With best wishes,

Debbie Dunwoody




June 25, 2021

It is my pleasure to introduce the lead article for CamNews this week. Our three School Captains – Sophia, Eloise and Ashley, with the support of School and House Captains and Student Leaders have embarked upon their theme “SAIL“ as they navigate the waves of 2021.  Their goal this year is to reinforce the sense of belonging and embrace all that is Camberwell Girls.

I would also like to take this opportunity to thank all families for their support this term and I hope that you all have time to relax and recharge during the holiday break.

With best wishes,

Debbie Dunwoody

Following the rollercoaster year of 2020, we – Sophia, Eloise, Ashley (SEA), have been entrusted with the role of School Captains of Camberwell Girls Grammar School in 2021. We stepped into our positions eager to make a difference, while apprehensive of what the year ahead would bring as we navigate through the ongoing COVID-19 pandemic. However, we are excited to host the postponed centenary events celebrating this significant milestone during the school’s 101st year.

When deciding upon our theme for 2021, we wanted to embrace the challenges we have faced whilst also adopting a positive outlook towards the future. Our chosen theme for this year, “SAIL”, which stands for, Support, Authenticity, Inclusion and Love – all values we want to embrace in 2021.

As we SAIL to a brighter future for 2021, we focus on understanding the presence of our strong support network, catching us when we fall and praising us on our achievements and individuality. We give ourselves the opportunity to be authentic, in a safe and encouraging environment with those who support us.

To further broadcast this theme, we have utilised the ‘Wonder Wall’ and the school captain Instagram page. When on campus, we encouraged staff and students to express their permeating gratitude and kindness for other members of the CGGS community through ‘Shout Outs’. When at home, we continually showed support through the virtual ‘Shout Outs Padlet’, to promote the love and warmth characterised by the community. Through SAIL, we discover the best aspects of our school and unite to face any hardSHIPS that 2021 may present.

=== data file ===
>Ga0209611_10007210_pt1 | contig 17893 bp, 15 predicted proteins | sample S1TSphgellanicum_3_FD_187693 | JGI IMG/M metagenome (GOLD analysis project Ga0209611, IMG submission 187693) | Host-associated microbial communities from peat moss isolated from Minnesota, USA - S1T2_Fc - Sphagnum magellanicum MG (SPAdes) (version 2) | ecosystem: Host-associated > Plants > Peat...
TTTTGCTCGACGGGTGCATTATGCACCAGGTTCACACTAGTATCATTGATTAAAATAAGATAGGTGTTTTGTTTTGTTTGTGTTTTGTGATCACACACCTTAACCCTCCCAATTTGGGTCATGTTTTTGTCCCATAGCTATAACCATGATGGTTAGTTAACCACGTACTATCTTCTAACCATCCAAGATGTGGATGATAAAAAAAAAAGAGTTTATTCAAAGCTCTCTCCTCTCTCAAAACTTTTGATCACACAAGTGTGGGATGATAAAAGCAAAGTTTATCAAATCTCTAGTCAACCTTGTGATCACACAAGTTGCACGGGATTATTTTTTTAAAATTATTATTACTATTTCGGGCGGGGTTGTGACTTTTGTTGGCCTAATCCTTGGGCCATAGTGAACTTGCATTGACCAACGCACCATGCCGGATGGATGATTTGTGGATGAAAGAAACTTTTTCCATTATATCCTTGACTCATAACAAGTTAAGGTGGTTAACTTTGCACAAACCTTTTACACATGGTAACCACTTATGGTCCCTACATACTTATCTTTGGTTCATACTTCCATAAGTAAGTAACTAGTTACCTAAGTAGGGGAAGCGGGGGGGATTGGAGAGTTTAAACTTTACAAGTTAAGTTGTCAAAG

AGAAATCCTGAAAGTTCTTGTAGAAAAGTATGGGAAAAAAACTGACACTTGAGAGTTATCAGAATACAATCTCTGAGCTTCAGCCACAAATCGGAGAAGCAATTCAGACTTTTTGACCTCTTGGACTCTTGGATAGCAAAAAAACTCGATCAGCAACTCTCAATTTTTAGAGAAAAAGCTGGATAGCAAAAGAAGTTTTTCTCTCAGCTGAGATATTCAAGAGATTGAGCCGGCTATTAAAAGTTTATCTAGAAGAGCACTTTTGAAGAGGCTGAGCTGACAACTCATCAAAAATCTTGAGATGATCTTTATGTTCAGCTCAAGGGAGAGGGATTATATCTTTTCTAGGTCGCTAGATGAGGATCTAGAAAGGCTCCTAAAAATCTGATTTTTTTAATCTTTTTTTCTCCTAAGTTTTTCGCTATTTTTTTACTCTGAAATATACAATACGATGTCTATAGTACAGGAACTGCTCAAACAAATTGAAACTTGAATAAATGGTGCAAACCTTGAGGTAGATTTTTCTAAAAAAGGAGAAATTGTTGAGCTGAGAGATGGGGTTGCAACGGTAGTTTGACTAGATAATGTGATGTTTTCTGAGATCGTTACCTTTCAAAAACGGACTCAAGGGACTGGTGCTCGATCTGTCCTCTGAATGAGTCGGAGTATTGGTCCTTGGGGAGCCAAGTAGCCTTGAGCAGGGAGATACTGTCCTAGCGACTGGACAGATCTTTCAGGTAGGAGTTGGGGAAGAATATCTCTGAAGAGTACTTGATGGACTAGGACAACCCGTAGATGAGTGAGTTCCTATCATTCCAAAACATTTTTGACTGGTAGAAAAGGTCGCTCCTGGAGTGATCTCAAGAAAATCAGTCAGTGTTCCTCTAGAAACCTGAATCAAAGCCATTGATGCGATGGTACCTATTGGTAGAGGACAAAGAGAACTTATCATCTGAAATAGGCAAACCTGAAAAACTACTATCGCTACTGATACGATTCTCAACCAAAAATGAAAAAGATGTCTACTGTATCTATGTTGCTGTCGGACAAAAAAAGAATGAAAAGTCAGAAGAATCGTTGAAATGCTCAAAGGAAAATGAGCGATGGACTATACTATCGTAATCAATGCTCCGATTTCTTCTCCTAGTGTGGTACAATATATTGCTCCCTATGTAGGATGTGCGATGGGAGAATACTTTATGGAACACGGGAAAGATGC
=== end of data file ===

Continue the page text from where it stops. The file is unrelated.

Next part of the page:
Term 1 – Support

The letter ’S’ stands for Support, which we focused on during Term 1. We believe support means to always be there for one another and encourage everyone’s endeavours.

Our first initiative as School Captains was coordinating our Valentine’s Day stall. We organised a hand painting stall and a game of “guess the amount of heart chocolates in the jar”. We also offered a ‘rainbow’ painted heart option in support of the LGBTQIA+ community. This initiative helped the CGGS community celebrate the love we have for one another. The colourfully-clad Year 12’s exuded considerable amounts of spirit which bolstered the success of the day.

To introduce the 2021 Student Leadership Team, we produced a video to announce our passionate leaders. Inspired by the introduction of the classic TV show ‘Friends’, the high-spirited video enabled staff and students across all year levels to meet their student leaders. The video was so popular it was also uploaded to the @CamberwellGirls Instagram and Facebook for the wider community to view.

As a new strategy to invigorate staff and students between classes, we created an initiative titled ‘Find the Fish!’. The hidden miniature replica of the Centenary mosaic fish in the CGGS water feature created an engaging hunt, assisted by a cryptic clue sent out to hint at its whereabouts. The influx of photos we received was sensational, illustrating the active participation of the CGGS community.